Contemporary art galleries are usually open to the general public without charge; however, some are semi-private. They usually profit by taking a cut of the art's sales; from 25 to 50 percent is usual. There are also many not-for-profit and art-collective galleries. Some galleries in cities like Tokyo charge the artists a flat rate per day, though this is considered distasteful in some international art markets. Galleries often hang solo shows. Curators often create group shows that say something about a certain theme, trend in art, or group of associated artists. Galleries sometimes choose to represent artists exclusively, giving them the opportunity to show regularly. One idiosyncrasy of contemporary art galleries is their aversion to signing business contracts, although this seems to be changing.

A gallery's definition can also include the artist run centre, which often (in North America and Western Europe) operates as a space with a more democratic selection and mentality. An artist-run space also typically has a board of directors and a support staff that select and curate shows by committee, or some kind of similar process to choose art that typically lacks commercial ends.

Vanity galleries

A vanity gallery is an art gallery that charges fees from artists in order to show their work, much like a vanity press does for authors. The shows are not legitimately curated and will frequently or usually include as many artists as possible. Most art professionals are able to identify them on an artist's resume.

Visual Art typically not shown in a gallery

Works on paper, such as drawings and old master prints are usually not chosen by curators to be permanently displayed for conservation reasons. Instead, any collection is held in a print room in the museum. Murals generally remain where they have been painted, although many have been removed to galleries. Various forms of twentieth-century art, such as land art and performance art, also usually exist outside a gallery. Photographic records of these kinds of art are often shown in galleries, however. Most museum and large art galleries own more works than they have room to display. The rest are held in reserve collections, on or off-site.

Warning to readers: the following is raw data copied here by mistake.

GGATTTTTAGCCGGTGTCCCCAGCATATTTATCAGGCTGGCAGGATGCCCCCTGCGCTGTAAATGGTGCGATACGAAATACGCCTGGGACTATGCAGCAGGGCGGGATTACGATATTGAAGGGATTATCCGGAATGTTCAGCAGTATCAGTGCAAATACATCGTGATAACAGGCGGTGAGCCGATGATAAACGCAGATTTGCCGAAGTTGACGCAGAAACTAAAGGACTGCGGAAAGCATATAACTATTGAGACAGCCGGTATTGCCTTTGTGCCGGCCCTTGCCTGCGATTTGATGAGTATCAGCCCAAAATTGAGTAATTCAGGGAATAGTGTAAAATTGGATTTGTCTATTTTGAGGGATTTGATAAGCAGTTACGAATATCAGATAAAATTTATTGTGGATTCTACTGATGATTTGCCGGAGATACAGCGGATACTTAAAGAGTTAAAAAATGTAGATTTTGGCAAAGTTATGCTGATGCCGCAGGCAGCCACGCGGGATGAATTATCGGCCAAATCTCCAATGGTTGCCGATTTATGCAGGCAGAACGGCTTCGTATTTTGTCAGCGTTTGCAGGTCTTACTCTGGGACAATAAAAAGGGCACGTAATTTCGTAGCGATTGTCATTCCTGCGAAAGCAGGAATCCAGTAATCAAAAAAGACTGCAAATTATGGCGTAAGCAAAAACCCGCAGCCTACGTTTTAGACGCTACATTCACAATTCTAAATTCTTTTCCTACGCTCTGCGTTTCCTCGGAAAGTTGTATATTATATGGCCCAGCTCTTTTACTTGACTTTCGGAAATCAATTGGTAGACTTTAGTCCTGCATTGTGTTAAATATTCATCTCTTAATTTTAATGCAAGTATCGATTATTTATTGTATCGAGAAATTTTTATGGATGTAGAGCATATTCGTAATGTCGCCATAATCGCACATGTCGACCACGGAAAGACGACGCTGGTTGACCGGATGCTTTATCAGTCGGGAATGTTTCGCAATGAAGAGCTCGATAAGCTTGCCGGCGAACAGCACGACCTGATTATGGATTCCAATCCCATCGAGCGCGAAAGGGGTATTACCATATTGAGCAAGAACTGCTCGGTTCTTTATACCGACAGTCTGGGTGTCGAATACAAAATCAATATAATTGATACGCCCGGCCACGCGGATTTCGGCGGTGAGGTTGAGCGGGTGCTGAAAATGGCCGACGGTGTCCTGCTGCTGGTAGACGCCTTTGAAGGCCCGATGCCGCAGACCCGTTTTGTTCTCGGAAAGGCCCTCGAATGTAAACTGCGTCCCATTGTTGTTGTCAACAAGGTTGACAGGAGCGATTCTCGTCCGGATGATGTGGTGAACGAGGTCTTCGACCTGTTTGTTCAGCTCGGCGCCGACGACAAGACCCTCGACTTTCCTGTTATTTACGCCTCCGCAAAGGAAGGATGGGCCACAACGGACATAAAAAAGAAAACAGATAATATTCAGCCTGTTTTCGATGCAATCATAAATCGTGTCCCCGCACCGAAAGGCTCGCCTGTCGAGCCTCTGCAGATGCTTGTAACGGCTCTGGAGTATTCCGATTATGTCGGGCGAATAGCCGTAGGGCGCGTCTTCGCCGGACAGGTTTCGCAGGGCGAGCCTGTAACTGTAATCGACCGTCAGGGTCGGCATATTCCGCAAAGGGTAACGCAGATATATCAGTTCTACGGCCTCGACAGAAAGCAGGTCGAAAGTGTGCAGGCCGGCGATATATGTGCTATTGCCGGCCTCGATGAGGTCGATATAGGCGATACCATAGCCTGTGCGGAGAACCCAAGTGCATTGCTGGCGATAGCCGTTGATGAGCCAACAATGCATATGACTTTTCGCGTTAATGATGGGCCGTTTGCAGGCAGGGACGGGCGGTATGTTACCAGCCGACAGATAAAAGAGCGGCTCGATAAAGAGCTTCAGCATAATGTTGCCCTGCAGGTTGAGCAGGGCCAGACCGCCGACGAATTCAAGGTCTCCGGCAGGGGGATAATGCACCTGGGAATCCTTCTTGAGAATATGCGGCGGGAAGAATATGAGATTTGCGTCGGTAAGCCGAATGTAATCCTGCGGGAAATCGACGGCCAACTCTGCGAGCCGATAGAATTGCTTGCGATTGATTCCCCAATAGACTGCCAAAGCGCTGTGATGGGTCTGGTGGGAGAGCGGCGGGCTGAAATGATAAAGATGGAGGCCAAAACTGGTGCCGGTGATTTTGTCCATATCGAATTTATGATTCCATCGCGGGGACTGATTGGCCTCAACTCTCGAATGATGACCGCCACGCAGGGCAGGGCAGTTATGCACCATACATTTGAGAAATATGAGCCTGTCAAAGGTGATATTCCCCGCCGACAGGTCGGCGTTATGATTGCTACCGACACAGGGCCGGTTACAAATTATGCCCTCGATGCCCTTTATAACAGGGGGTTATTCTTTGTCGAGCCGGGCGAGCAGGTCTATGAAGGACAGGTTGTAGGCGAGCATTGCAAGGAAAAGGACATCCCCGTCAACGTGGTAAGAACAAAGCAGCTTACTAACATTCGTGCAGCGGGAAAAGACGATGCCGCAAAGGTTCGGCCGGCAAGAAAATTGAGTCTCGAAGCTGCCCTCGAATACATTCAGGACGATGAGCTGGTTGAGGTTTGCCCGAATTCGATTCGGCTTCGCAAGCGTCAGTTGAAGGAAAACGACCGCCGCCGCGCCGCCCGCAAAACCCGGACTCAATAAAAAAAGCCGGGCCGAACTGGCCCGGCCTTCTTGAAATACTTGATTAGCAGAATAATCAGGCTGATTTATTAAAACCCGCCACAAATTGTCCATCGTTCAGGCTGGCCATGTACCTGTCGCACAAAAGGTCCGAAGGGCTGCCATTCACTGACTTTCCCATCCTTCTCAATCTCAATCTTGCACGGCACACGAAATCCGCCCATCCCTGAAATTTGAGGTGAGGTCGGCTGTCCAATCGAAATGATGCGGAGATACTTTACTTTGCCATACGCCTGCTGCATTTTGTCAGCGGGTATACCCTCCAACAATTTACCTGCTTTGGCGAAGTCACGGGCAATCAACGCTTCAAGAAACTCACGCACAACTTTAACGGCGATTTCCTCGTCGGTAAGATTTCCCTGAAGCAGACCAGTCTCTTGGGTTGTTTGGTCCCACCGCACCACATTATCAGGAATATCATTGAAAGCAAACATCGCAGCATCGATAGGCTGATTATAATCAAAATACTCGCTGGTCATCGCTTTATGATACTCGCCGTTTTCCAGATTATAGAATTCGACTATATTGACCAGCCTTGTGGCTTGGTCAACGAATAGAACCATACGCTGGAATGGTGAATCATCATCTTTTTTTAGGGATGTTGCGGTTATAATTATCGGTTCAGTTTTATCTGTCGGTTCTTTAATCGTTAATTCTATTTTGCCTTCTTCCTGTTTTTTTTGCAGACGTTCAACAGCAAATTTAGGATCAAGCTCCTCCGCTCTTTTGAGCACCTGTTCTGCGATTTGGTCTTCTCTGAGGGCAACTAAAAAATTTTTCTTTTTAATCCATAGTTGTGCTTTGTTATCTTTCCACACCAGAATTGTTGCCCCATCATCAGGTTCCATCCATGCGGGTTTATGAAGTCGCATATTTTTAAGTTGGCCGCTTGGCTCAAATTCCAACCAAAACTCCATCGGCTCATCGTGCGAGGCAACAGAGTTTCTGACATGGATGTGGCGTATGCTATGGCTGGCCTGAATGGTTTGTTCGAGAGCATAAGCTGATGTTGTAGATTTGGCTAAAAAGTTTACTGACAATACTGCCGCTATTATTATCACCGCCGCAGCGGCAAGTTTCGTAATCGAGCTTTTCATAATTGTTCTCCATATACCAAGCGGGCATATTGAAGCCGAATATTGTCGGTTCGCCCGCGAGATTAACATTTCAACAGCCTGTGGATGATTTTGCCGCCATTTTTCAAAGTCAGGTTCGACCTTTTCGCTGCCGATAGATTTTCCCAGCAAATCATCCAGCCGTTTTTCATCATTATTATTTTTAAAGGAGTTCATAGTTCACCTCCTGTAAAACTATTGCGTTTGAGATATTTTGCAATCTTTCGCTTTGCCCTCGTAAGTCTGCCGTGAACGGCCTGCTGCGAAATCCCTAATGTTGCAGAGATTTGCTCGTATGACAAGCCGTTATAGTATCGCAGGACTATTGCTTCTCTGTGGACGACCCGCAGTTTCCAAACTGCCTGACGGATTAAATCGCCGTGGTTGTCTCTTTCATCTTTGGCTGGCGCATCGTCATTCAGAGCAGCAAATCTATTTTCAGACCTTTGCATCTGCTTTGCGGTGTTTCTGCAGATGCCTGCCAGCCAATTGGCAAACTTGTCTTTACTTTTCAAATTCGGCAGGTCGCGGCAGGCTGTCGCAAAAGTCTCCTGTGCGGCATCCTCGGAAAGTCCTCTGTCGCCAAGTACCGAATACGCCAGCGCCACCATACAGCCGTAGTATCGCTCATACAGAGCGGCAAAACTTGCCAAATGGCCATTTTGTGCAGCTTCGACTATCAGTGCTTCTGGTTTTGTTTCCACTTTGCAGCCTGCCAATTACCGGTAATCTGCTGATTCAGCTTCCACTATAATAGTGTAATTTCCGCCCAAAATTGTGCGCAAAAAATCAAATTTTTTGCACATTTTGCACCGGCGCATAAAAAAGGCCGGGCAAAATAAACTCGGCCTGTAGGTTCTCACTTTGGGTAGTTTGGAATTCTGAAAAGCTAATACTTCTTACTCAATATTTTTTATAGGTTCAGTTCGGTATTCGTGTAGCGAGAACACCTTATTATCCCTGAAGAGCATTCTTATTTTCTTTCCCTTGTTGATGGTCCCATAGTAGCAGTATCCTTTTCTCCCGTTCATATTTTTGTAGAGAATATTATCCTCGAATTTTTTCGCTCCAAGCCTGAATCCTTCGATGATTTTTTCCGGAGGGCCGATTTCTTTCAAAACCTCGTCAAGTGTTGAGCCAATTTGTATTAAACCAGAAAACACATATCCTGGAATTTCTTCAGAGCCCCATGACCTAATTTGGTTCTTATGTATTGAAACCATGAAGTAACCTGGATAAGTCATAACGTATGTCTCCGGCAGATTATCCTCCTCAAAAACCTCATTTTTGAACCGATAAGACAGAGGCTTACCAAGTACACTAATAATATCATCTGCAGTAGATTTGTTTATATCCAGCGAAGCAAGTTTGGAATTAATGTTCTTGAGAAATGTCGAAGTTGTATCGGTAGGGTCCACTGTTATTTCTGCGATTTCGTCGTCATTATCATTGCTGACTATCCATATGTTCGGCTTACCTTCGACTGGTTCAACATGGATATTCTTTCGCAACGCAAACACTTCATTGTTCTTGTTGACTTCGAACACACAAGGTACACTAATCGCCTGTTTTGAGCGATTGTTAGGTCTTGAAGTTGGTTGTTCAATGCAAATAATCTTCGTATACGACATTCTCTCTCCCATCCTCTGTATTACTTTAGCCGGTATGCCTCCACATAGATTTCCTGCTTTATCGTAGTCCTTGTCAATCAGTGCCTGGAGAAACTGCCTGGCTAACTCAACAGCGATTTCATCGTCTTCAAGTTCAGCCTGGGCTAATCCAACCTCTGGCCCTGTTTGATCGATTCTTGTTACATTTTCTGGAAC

Similar to an art gallery is the sculpture garden (or sculpture park), which presents sculpture in an outdoor space. Sculpture installation has grown in popularity, whereby temporary sculptures are installed in open spaces during events like festivals.

Architecture

The Guggenheim Museum Bilbao in Spain.

The architectural form of the art gallery was established by Sir John Soane with his design for the Dulwich Picture Gallery in 1817. This established the gallery as a series of interconnected rooms with largely uninterrupted wall spaces for hanging pictures and indirect lighting from skylights or roof lanterns.

The late nineteenth century saw a boom in the building of public art galleries in Europe and America, becoming an essential cultural feature of larger cities. More art galleries rose up alongside museums and public libraries as part of the municipal drive for literacy and public education.

In the late twentieth century the dry old-fashioned view of art galleries was increasingly replaced with architecturally bold modern art galleries, often seen as international destinations for tourists in their own right. The first example of the architectural landmark art gallery would be the Guggenheim Museum in New York City by Frank Lloyd Wright. More recent outstanding examples include Frank Gehry's Guggenheim Museum Bilbao and Mario Botta redesign of San Francisco Museum of Modern Art. Some critics argue that these galleries are self-defeating, in that their dramatic interior spaces distract the eye from the paintings they are supposed to exhibit.